2. Place heavy thread all around your model, dividing the head in half, being careful that the thread is pressed into the model, leaving the two ends of the thread exposed and free.

3. Mix plaster of paris mixture to the consistency of cream.

4. Dip the model carefully into the mixture so that all parts of the model are covered without disturbing the thread.

1. Blow on the head to distribute the mixture into all crevices. This is to prevent bubbles and air holes from forming. Repeat this process.

2. As soon as the mixture is a little thicker, begin to pile it over the model until the covering is two or three inches over all.

3. When the cast has become firm, but before completely hardening, grasp both ends of the thread and pull upwards carefully.

4. This will cut the cast and divide it into two halves, when it is ready for the paper-mache or the plastic wood process.


1. Have ready plastic wood, water and your thumbs.

2. Press plastic wood firmly into cast so as to fill every crevice and wrinkle, first moulding a plastic wood shape or pancake with wet hands. This prevents sticking. Head will be hollow.

3. When putting plastic wood in cast, allow a little to be built above the top surface of cast to afford the joining seams.

Note. Soak casts in water 5 minutes before starting to put in plastic wood.

Note. Tie two finished halves together, and soak in water over night.

1. Gently pull head out, and allow to dry.

2. Bore small hole just above where ear would be and place wire through, making loops of ends of wire with sharp nosed pliers.

3. Finished head ready for drying and hardening.

Note. Wire may be placed in head before putting parts together. Be sure the cast is perfectly dry before boring hole.

1. Tie string in loops of wire and hang up on safe nail somewhere.

2. When completely dry and hard, sandpaper surface until smooth, first with very rough sandpaper, finishing with very fine, being careful not to destroy character.

3. If small imperfections show up, more plastic wood can be added to correct same, and sandpaper again.

Note. If head is put in hot water at once while mending, plastic wood will not shrink.

Note. Have ready piece of doweling, glue, screw eye and a wood rasp.

1. Shape one end of dowel with pen knife and wood rasp to make a half cone and put screw eye in center after dipping the point in glue to insure against pulling out.

Note. Screw eyes will not hold in plastic wood unless glue is used.

2. Shape inside of neck to fit wood core with knife and sandpaper.

3. Smear core with glue, push up into head and lay aside to dry.

1. When glue is dry, put more plastic wood around edge so as to form half cone which will fit into shoulders later.

2. Head is now completed ready for finishing.

Note. Gesso treatment. See page 37 for details. Also pages 38-39 for paint and finish details.

Note. Wire may be used for neck by making loops and filling in necks with plastic wood, if screw eyes are not available.


Note. Paper-mache is a much less expensive and better method of moulding heads. Have ready white paper napkins, pieces of strong wrapping paper, bowl of water, and wall paper paste, saucer and your cast.

1. Mix enough wall paper paste in saucer with water to form a paste of the consistency of thick cream.

2. Tear—do not cut—paper napkins in very small pieces.

3. Smear paste on pieces of paper with fingers.

4. Place small pieces about the size of thumb nail overlapping and press down smooth until one layer overall of inside of the cast.

5. Tear up wrapping paper in small pieces and place in water.

6. When well soaked, squeeze out surplus water.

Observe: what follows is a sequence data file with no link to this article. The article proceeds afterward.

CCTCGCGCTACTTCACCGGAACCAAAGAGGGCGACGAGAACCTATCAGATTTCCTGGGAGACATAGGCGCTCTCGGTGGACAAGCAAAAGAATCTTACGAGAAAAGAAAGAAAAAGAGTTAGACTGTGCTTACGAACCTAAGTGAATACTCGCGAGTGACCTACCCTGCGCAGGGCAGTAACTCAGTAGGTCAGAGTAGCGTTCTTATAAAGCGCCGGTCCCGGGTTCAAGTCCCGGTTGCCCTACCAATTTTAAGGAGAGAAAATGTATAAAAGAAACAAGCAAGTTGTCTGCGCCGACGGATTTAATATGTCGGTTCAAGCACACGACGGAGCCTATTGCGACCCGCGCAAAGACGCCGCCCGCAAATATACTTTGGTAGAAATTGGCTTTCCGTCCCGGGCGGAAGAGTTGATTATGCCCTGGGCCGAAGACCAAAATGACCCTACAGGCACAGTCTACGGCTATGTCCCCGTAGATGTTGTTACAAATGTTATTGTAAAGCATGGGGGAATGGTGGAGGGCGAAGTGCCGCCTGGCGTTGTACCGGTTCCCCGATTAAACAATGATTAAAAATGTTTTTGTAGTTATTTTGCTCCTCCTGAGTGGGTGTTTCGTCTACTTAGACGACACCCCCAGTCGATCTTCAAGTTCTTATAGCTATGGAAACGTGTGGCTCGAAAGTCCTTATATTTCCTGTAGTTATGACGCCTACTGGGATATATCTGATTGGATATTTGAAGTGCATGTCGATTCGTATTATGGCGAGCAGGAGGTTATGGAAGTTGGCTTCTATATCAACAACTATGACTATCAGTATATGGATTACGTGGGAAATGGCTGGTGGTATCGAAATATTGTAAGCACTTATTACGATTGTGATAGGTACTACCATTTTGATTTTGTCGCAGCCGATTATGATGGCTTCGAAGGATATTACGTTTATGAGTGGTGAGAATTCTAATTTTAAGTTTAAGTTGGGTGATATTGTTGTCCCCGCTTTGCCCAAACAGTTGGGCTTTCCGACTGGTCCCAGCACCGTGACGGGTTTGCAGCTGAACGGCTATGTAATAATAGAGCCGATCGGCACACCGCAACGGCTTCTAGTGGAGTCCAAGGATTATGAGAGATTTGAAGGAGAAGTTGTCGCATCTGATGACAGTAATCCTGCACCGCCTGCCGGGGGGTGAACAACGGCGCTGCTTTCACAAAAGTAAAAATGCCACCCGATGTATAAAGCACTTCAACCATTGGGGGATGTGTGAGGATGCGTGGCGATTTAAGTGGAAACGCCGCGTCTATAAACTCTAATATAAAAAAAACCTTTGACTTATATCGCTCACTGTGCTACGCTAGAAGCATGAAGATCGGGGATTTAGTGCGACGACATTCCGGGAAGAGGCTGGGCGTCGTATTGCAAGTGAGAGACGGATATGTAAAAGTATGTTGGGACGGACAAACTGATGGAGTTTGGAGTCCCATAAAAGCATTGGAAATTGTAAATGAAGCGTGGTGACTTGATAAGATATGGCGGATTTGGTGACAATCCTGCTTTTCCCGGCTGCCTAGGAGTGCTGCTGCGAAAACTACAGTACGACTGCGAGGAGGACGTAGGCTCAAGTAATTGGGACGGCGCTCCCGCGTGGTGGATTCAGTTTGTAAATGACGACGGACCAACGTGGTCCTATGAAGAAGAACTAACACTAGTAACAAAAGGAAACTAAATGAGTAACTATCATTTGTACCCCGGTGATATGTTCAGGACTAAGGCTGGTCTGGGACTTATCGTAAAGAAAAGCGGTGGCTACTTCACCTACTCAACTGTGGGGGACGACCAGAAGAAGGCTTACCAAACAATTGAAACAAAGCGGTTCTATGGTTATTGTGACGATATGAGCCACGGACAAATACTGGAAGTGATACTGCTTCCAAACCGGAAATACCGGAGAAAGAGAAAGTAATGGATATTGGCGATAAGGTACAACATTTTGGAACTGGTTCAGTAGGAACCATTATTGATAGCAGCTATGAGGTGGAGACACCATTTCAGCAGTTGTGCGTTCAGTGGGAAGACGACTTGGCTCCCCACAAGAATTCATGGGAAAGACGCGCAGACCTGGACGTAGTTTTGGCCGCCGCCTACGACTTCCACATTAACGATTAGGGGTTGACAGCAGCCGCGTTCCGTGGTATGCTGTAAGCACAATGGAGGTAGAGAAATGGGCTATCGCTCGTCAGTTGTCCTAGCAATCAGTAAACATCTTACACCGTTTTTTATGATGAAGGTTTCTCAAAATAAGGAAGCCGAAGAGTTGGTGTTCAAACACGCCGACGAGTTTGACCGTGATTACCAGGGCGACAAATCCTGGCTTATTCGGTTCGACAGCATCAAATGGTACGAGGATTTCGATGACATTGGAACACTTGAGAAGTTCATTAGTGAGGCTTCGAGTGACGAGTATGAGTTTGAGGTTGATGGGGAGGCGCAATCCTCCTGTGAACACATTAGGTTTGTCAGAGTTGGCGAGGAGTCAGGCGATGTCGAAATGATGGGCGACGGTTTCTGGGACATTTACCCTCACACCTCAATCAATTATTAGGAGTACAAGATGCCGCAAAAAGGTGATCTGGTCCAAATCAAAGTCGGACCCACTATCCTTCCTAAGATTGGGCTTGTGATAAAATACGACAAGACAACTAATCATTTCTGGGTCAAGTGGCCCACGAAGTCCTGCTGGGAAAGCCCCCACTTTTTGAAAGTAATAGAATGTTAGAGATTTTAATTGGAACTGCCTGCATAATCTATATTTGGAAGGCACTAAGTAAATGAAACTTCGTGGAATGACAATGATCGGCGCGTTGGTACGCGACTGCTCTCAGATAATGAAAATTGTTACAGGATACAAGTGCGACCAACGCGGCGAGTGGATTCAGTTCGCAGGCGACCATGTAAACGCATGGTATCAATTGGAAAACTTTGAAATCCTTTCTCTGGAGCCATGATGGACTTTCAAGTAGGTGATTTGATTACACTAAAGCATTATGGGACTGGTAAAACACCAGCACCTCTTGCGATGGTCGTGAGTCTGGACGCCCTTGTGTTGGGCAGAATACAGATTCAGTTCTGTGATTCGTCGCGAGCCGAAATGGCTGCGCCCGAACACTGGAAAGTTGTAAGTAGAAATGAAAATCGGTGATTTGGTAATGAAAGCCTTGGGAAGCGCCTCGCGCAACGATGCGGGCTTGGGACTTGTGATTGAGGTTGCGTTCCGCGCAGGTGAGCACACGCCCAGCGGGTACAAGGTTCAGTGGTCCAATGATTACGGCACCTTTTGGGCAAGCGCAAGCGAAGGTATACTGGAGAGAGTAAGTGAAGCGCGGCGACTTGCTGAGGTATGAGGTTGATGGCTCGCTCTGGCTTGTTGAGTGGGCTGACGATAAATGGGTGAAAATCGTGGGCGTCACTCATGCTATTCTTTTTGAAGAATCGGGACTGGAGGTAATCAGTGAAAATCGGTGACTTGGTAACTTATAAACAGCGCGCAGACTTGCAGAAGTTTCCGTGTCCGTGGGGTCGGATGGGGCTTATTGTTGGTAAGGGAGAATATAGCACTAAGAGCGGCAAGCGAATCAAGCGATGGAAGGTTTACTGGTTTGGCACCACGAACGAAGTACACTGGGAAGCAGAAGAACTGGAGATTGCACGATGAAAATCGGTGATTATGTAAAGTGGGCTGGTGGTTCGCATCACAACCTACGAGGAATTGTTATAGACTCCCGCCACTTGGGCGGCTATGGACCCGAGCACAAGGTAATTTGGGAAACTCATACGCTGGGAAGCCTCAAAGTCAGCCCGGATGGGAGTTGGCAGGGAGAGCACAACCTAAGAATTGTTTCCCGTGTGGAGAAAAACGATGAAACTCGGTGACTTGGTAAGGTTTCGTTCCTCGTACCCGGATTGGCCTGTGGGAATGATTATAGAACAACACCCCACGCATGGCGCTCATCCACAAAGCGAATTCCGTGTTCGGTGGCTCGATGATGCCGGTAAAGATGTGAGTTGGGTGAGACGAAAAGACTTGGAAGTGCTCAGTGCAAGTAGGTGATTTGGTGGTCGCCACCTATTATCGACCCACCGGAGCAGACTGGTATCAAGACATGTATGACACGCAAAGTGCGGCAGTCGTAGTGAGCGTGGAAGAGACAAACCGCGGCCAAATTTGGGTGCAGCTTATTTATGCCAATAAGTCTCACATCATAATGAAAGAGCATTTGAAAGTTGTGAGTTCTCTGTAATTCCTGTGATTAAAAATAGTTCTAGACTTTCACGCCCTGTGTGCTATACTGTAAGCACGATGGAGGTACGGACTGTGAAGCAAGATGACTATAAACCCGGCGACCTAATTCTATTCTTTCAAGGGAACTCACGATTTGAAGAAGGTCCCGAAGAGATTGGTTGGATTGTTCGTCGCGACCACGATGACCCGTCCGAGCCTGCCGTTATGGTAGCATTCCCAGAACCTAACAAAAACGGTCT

7. Cover this with paste, working it well into the paper.

8. Place in mould same as first layer, and use at least six layers of this.

Note. Alternate layers of different colored paper, help to check on number of layers.

1. When halves are dry and hard, trim the edges so that they fit together perfectly.

2. Place wire inside before putting together the two pieces.

3. Anchor to insides with paper-mache. Place small pieces of paper-mache to front half of head, always overlapping edges.

4. Press back and front part of head together and smooth down pieces of paper-mache so that both halves stick together. Keep adding more paper-mache until all is strong and smooth. Also add some paper-mache to inside of head as far as you can reach. Allow to dry.

Note. Ears may be modeled on after head is dry, but usually not necessary, as hair, etc. cover them.

1. When perfectly dry and hard, put core of wood as described in plastic wood neck, using piece of dowel, screw eye, glue, etc.

2. Finish off head by placing paper-mache over edge of neck down to screw eyes to make a smooth cone shape.

3. Use very fine sandpaper to smooth entire head.

4. If any defects are noticed they can be fixed up with more paper-mache and building up to sufficient hardness and thickness.

Note. Hardness and thickness may be determined by holding up to light.


After head is finished and ready, it must be given a preliminary coat of paint of water color or oil as a foundation complexion. Shade used will be determined by character. Oil colors are best, but it is necessary to dull the finished head with very fine sandpapering. Water colors or tempera may also be used.

Note. Procure white, black, scarlet vermilion, new blue, chrome yellow, light veredian green, burnt sienna, and brushes. Brushes necessary—small liner, larger brush for flat surface, and a stippling brush.

1. White, some yellow.

2. Same as Chinese—add very little burnt sienna to lean toward tan.

3. Burnt sienna—add black or white to darken or lighten.

4. Burnt sienna with white and very little red to lean toward pink.

Note. Turpentine and dryer. Have ready a small amount of each.

1. White, slight yellow and enough red to bring out flesh color.

2. White with little red and enough burnt sienna to give a copper color.

3. Burnt sienna with a touch of pink and yellow.

4. Same as Indian with a little black.

1. Same as Caucasian flesh tint with little burnt sienna added.

2. Same as Italian with a deeper tan effect.

3. Same as Caucasian only a straight pink, no yellow.